Law would require complete block of audio, video
WASHINGTON — Lawyers for Playboy Television appeared in the Supreme Court on Tuesday to argue against a law that would force cable operators to completely block the sound and video from their softcore porn channels during times when kids are most likely in the audience.
A lower court has already thrown out the law, which was included in the Telecommunications Act of 1996, but the Clinton administration has appealed that ruling to the Supreme Court.
Complete block at issue
Although most cable systems scramble their adult material, the provision, which is currently not in effect, requires operators to completely block the signal between 6 a.m. and 10 p.m.
Arguing on behalf of Playboy Television, Robert Corn-Revere told the court that the law is too restrictive. He pointed out that parents who object to the sexually suggestive material leaking into their homes still have the option of calling the cable system and asking for a complete cutoff on a case-by-case basis.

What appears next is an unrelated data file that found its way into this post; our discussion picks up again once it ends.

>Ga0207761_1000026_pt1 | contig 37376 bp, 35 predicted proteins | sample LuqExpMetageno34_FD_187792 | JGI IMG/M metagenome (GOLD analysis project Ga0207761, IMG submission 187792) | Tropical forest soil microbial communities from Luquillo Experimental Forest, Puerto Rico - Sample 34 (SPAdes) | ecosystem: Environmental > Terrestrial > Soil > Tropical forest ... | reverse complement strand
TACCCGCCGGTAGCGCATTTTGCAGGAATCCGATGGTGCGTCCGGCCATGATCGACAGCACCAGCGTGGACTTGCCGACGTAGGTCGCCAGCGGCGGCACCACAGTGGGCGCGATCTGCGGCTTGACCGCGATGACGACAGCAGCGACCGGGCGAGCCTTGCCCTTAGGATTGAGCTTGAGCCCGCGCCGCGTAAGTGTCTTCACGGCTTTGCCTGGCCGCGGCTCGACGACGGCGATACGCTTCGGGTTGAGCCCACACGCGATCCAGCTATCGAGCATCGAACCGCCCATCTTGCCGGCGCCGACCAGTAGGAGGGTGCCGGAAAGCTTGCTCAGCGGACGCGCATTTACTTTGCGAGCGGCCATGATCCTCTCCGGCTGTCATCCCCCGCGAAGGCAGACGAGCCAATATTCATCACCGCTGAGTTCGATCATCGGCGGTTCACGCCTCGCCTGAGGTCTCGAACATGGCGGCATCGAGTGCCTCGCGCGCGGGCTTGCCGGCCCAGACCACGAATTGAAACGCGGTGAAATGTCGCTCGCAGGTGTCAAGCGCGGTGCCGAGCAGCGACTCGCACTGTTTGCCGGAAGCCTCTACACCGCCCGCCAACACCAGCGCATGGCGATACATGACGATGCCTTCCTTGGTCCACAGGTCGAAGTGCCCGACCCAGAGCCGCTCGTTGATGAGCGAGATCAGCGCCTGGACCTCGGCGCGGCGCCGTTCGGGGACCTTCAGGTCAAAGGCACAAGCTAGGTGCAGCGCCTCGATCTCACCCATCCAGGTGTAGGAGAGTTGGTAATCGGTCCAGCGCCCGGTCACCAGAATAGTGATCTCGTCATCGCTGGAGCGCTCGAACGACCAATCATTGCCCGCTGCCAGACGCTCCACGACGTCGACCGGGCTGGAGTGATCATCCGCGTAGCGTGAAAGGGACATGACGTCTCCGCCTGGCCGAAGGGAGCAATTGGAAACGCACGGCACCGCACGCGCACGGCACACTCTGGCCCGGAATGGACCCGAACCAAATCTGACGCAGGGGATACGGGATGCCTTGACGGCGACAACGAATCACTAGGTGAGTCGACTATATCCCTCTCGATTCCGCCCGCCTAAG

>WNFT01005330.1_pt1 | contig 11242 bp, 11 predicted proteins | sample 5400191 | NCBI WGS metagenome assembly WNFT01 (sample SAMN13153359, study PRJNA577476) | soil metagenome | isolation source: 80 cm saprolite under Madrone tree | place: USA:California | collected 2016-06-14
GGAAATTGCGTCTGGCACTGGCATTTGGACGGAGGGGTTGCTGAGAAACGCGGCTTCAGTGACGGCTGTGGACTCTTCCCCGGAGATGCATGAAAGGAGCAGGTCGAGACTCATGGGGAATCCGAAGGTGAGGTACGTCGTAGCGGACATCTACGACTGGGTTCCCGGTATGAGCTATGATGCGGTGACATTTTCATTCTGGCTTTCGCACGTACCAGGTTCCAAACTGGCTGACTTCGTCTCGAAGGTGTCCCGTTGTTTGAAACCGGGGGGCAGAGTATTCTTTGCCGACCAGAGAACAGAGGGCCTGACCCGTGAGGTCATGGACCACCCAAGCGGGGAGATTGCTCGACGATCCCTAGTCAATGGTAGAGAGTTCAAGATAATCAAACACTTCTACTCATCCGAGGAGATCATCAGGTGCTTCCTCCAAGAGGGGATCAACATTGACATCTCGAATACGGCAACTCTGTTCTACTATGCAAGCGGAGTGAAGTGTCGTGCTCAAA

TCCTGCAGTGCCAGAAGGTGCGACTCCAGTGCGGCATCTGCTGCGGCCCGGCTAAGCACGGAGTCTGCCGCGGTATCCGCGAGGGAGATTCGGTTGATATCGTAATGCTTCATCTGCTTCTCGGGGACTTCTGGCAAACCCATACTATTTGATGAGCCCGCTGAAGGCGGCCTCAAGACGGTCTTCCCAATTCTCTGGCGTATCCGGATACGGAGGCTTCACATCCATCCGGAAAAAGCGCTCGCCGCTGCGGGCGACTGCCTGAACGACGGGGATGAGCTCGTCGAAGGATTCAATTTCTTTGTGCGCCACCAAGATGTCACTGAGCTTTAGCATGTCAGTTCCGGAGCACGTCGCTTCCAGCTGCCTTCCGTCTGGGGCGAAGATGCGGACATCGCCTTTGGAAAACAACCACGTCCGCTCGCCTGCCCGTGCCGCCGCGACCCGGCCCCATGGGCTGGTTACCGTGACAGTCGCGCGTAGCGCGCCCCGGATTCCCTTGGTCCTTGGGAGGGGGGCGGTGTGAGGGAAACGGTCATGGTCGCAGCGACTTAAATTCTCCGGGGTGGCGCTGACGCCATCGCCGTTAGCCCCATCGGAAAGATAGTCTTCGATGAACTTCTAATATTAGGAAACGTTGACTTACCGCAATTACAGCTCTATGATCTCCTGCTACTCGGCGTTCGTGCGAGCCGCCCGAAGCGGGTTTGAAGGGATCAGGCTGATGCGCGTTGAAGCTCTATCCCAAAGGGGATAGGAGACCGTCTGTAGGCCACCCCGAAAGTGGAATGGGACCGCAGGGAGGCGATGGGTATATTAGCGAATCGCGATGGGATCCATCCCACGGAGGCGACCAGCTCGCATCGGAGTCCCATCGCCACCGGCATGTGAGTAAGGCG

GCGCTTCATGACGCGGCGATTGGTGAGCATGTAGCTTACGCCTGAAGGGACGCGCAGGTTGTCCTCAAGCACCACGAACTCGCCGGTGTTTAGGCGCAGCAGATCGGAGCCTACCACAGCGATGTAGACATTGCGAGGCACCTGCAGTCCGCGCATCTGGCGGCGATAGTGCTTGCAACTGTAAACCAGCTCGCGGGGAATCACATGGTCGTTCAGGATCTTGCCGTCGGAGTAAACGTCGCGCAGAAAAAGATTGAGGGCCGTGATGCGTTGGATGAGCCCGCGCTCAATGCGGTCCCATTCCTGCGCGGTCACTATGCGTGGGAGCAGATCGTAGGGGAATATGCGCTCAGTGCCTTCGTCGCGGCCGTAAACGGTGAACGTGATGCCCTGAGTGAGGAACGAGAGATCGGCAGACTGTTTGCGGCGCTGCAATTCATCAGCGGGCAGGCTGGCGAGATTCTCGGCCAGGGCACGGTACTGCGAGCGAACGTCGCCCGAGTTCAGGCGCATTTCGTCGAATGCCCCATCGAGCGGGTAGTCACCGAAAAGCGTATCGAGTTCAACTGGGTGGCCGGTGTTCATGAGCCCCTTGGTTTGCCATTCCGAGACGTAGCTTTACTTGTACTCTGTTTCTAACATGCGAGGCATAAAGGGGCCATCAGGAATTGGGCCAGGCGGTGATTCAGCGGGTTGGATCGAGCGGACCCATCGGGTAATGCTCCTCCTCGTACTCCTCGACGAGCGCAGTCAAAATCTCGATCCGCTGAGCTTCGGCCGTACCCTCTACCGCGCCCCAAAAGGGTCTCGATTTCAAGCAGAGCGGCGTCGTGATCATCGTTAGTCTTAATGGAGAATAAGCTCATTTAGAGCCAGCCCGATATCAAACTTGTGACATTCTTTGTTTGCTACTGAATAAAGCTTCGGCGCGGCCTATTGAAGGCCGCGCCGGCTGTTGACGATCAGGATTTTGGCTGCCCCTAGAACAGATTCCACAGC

The Supreme Court has upheld a ban on indecent material on broadcast television between 6 a.m. and 10 p.m., but there are more First Amendment protections for cable. Unlike cable, TV broadcast stations use airwaves borrowed from the federal government, and it is therefore legal for Congress to impose speech restrictions on broadcasters.
The Supreme Court is expected to issue its final ruling on the Playboy Television case by next June.